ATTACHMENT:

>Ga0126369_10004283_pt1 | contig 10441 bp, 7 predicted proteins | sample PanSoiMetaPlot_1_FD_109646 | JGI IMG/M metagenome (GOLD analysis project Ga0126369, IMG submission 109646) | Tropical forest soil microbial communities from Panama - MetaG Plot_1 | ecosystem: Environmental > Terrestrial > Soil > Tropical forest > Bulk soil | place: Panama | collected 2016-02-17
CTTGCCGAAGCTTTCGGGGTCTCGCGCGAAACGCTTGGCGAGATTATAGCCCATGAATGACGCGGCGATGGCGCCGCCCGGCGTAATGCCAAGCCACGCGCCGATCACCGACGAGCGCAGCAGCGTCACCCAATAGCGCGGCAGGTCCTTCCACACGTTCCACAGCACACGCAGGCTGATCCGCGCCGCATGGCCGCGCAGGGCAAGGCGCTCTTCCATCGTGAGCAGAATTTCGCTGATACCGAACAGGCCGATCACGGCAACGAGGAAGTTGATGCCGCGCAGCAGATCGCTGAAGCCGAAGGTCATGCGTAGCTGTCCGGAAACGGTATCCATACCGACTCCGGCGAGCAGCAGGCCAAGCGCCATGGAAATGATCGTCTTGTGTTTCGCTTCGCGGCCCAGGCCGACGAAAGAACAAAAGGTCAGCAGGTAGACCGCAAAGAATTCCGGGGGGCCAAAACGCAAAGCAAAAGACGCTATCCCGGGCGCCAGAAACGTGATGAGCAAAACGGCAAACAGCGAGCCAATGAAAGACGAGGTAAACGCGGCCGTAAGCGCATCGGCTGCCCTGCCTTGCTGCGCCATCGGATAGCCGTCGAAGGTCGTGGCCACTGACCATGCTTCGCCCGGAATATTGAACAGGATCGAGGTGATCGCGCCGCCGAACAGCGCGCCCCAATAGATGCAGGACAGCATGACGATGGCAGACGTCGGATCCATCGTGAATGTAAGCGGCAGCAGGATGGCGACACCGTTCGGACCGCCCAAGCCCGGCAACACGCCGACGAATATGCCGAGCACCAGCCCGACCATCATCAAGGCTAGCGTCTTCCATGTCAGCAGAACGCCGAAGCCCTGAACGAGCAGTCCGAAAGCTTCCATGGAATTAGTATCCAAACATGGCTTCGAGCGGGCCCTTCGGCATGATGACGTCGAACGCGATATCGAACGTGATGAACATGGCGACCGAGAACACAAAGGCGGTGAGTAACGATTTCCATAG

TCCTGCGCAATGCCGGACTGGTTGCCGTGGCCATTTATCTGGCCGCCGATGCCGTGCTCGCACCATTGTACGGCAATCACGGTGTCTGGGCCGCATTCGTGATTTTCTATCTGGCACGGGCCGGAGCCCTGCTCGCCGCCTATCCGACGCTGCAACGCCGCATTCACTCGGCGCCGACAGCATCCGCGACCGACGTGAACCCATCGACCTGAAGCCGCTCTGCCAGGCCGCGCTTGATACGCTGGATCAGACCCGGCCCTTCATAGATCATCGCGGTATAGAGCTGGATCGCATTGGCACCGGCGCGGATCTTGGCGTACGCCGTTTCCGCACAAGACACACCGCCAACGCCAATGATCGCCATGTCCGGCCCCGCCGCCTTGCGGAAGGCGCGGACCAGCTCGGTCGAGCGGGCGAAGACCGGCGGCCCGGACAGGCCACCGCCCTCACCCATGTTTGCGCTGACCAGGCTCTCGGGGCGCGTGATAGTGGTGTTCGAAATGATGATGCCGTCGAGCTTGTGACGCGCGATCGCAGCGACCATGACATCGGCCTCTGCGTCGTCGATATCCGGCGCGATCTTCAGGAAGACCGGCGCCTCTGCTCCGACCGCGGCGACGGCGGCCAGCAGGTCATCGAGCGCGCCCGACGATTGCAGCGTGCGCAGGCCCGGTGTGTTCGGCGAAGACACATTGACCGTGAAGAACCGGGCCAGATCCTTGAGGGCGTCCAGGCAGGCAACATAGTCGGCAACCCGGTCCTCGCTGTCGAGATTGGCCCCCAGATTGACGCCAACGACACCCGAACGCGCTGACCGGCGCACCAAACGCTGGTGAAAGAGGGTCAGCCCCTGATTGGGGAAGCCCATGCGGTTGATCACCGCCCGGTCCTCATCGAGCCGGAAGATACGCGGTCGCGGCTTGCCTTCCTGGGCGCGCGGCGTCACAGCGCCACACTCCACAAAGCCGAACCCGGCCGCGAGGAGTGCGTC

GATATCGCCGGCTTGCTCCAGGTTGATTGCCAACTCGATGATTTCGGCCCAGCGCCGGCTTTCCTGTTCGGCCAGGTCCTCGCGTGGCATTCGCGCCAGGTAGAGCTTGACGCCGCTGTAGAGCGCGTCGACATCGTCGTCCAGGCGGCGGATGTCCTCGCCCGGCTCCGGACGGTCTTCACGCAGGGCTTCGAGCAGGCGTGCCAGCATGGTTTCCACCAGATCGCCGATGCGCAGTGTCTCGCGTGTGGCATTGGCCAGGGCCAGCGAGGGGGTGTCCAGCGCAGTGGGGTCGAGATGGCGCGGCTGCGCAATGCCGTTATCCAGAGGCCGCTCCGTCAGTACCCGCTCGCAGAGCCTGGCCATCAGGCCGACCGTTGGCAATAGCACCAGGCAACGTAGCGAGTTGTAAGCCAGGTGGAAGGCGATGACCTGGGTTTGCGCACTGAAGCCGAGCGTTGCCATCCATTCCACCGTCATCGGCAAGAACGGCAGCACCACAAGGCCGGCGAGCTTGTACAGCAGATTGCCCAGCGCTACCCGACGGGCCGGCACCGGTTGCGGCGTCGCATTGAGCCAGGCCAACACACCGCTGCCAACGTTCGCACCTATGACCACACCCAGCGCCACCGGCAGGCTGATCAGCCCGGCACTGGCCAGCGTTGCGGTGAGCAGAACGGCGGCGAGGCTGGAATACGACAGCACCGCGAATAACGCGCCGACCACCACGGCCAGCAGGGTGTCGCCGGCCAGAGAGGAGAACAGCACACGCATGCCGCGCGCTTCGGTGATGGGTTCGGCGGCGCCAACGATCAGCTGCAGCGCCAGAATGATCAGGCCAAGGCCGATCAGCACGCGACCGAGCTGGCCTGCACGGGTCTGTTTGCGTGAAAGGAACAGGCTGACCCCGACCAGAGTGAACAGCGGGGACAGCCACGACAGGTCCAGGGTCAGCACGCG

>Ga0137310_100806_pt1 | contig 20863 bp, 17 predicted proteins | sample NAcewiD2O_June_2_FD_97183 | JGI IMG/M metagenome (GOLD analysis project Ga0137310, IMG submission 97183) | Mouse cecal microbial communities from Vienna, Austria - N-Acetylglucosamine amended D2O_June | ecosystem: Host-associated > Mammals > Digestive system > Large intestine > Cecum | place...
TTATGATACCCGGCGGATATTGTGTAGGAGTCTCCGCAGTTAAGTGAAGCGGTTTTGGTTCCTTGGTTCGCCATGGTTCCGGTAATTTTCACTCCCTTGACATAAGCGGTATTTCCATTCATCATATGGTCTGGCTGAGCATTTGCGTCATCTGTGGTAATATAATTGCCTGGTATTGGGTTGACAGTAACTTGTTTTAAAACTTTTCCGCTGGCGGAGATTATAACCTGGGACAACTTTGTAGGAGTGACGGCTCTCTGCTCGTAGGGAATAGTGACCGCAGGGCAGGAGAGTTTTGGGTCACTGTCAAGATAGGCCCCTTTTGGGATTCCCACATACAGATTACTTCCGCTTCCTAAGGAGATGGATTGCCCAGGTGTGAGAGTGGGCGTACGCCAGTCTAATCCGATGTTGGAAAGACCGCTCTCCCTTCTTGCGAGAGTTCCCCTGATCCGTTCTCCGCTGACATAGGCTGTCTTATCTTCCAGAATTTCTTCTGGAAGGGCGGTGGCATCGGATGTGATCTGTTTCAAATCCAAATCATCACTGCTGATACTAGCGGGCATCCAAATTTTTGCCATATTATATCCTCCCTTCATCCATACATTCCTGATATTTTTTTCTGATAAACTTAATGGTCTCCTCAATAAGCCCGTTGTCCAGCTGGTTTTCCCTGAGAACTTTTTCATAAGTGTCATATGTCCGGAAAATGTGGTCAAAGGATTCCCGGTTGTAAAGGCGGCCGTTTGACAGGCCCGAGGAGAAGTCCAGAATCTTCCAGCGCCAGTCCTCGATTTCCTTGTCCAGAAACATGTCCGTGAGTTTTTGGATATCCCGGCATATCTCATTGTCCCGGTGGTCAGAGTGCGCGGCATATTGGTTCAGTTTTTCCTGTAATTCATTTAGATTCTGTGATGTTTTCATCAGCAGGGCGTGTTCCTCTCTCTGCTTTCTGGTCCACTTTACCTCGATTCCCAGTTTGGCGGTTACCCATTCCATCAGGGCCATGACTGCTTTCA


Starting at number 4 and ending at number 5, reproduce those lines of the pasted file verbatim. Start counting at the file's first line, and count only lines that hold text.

GATATCGCCGGCTTGCTCCAGGTTGATTGCCAACTCGATGATTTCGGCCCAGCGCCGGCTTTCCTGTTCGGCCAGGTCCTCGCGTGGCATTCGCGCCAGGTAGAGCTTGACGCCGCTGTAGAGCGCGTCGACATCGTCGTCCAGGCGGCGGATGTCCTCGCCCGGCTCCGGACGGTCTTCACGCAGGGCTTCGAGCAGGCGTGCCAGCATGGTTTCCACCAGATCGCCGATGCGCAGTGTCTCGCGTGTGGCATTGGCCAGGGCCAGCGAGGGGGTGTCCAGCGCAGTGGGGTCGAGATGGCGCGGCTGCGCAATGCCGTTATCCAGAGGCCGCTCCGTCAGTACCCGCTCGCAGAGCCTGGCCATCAGGCCGACCGTTGGCAATAGCACCAGGCAACGTAGCGAGTTGTAAGCCAGGTGGAAGGCGATGACCTGGGTTTGCGCACTGAAGCCGAGCGTTGCCATCCATTCCACCGTCATCGGCAAGAACGGCAGCACCACAAGGCCGGCGAGCTTGTACAGCAGATTGCCCAGCGCTACCCGACGGGCCGGCACCGGTTGCGGCGTCGCATTGAGCCAGGCCAACACACCGCTGCCAACGTTCGCACCTATGACCACACCCAGCGCCACCGGCAGGCTGATCAGCCCGGCACTGGCCAGCGTTGCGGTGAGCAGAACGGCGGCGAGGCTGGAATACGACAGCACCGCGAATAACGCGCCGACCACCACGGCCAGCAGGGTGTCGCCGGCCAGAGAGGAGAACAGCACACGCATGCCGCGCGCTTCGGTGATGGGTTCGGCGGCGCCAACGATCAGCTGCAGCGCCAGAATGATCAGGCCAAGGCCGATCAGCACGCGACCGAGCTGGCCTGCACGGGTCTGTTTGCGTGAAAGGAACAGGCTGACCCCGACCAGAGTGAACAGCGGGGACAGCCACGACAGGTCCAGGGTCAGCACGCG

>Ga0137310_100806_pt1 | contig 20863 bp, 17 predicted proteins | sample NAcewiD2O_June_2_FD_97183 | JGI IMG/M metagenome (GOLD analysis project Ga0137310, IMG submission 97183) | Mouse cecal microbial communities from Vienna, Austria - N-Acetylglucosamine amended D2O_June | ecosystem: Host-associated > Mammals > Digestive system > Large intestine > Cecum | place...